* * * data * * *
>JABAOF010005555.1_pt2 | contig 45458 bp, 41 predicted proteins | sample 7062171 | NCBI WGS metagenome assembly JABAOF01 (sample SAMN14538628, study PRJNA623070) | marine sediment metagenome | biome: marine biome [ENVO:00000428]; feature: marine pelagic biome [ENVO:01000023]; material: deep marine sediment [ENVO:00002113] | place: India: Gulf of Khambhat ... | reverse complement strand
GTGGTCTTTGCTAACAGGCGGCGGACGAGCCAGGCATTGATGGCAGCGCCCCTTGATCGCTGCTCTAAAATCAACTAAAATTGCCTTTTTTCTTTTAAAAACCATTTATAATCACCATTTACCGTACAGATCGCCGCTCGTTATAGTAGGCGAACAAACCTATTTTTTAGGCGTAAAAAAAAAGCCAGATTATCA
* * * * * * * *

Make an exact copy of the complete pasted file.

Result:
>JABAOF010005555.1_pt2 | contig 45458 bp, 41 predicted proteins | sample 7062171 | NCBI WGS metagenome assembly JABAOF01 (sample SAMN14538628, study PRJNA623070) | marine sediment metagenome | biome: marine biome [ENVO:00000428]; feature: marine pelagic biome [ENVO:01000023]; material: deep marine sediment [ENVO:00002113] | place: India: Gulf of Khambhat ... | reverse complement strand
GTGGTCTTTGCTAACAGGCGGCGGACGAGCCAGGCATTGATGGCAGCGCCCCTTGATCGCTGCTCTAAAATCAACTAAAATTGCCTTTTTTCTTTTAAAAACCATTTATAATCACCATTTACCGTACAGATCGCCGCTCGTTATAGTAGGCGAACAAACCTATTTTTTAGGCGTAAAAAAAAAGCCAGATTATCA